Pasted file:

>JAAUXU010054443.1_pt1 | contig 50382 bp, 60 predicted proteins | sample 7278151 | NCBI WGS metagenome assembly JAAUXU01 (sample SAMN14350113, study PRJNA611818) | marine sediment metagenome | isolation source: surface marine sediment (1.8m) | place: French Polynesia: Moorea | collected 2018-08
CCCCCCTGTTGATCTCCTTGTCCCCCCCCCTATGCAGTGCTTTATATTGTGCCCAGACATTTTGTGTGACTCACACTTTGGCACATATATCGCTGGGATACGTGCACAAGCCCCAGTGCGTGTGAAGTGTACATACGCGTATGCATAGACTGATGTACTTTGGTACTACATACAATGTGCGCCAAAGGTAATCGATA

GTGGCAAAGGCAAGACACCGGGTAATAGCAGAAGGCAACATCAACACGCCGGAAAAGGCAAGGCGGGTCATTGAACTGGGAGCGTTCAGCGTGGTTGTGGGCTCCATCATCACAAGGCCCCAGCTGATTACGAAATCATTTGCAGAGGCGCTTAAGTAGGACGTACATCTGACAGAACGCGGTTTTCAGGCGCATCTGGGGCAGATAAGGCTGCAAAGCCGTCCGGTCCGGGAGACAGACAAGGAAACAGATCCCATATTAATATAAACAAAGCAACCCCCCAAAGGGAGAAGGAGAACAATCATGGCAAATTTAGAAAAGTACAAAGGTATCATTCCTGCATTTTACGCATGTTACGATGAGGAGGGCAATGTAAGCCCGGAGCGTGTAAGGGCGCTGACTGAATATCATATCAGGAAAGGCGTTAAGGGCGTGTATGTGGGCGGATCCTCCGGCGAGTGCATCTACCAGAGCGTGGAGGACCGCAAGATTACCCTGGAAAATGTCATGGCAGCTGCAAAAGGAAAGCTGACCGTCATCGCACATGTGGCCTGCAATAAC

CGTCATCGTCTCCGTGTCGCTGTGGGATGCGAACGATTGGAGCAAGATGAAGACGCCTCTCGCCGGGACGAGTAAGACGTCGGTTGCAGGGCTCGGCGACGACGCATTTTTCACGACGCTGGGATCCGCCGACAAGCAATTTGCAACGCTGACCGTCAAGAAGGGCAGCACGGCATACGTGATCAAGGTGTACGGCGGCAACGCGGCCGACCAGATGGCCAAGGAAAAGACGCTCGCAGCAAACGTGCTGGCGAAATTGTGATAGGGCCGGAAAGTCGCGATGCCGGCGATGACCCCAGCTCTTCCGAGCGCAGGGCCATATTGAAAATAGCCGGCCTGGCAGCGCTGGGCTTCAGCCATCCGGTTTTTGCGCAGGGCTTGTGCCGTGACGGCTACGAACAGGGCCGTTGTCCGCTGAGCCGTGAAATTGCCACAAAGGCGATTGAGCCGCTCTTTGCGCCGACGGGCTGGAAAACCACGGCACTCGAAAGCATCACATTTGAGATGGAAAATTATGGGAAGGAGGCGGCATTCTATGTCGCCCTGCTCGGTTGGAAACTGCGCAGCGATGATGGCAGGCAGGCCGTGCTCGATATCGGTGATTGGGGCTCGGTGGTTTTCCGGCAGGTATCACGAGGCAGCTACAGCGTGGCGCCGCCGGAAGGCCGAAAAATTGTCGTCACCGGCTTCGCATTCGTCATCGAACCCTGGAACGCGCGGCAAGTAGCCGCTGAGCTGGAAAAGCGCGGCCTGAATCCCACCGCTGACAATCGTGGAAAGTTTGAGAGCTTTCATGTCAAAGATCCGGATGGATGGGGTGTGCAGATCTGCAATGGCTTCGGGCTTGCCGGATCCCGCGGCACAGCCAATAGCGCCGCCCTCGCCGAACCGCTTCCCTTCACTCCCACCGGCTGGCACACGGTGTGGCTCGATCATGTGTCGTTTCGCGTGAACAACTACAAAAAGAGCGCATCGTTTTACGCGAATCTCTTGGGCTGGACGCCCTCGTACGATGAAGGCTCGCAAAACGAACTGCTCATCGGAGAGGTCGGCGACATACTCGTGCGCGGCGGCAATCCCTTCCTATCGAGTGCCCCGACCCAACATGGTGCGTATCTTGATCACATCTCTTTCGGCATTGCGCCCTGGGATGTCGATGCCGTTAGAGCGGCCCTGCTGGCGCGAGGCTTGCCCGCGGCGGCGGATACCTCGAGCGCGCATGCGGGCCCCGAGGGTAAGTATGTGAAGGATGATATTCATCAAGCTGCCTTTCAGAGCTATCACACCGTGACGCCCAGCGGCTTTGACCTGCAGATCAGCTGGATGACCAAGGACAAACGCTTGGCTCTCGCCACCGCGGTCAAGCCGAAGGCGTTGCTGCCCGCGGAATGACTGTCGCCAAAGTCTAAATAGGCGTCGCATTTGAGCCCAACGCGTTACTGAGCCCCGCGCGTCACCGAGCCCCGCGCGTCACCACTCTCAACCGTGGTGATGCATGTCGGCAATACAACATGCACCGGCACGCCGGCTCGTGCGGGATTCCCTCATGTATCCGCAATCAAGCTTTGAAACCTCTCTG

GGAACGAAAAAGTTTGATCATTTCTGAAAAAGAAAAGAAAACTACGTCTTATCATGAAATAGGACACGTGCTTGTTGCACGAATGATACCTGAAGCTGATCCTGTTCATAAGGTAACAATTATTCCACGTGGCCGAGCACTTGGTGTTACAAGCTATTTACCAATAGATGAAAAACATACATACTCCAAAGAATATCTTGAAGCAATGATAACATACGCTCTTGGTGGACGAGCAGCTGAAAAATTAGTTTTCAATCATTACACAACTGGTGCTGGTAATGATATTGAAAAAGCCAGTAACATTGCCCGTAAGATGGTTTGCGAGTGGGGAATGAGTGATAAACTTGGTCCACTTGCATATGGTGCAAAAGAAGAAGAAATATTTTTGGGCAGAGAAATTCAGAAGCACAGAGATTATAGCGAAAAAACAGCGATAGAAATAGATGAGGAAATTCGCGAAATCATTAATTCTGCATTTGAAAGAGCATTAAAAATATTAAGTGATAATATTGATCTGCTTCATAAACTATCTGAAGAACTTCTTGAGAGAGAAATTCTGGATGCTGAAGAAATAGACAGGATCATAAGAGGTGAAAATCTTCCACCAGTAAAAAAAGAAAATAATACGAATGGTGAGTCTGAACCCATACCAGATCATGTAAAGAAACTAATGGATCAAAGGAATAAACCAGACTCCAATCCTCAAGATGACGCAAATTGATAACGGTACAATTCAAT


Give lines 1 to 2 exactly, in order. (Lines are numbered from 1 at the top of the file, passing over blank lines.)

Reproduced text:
>JAAUXU010054443.1_pt1 | contig 50382 bp, 60 predicted proteins | sample 7278151 | NCBI WGS metagenome assembly JAAUXU01 (sample SAMN14350113, study PRJNA611818) | marine sediment metagenome | isolation source: surface marine sediment (1.8m) | place: French Polynesia: Moorea | collected 2018-08
CCCCCCTGTTGATCTCCTTGTCCCCCCCCCTATGCAGTGCTTTATATTGTGCCCAGACATTTTGTGTGACTCACACTTTGGCACATATATCGCTGGGATACGTGCACAAGCCCCAGTGCGTGTGAAGTGTACATACGCGTATGCATAGACTGATGTACTTTGGTACTACATACAATGTGCGCCAAAGGTAATCGATA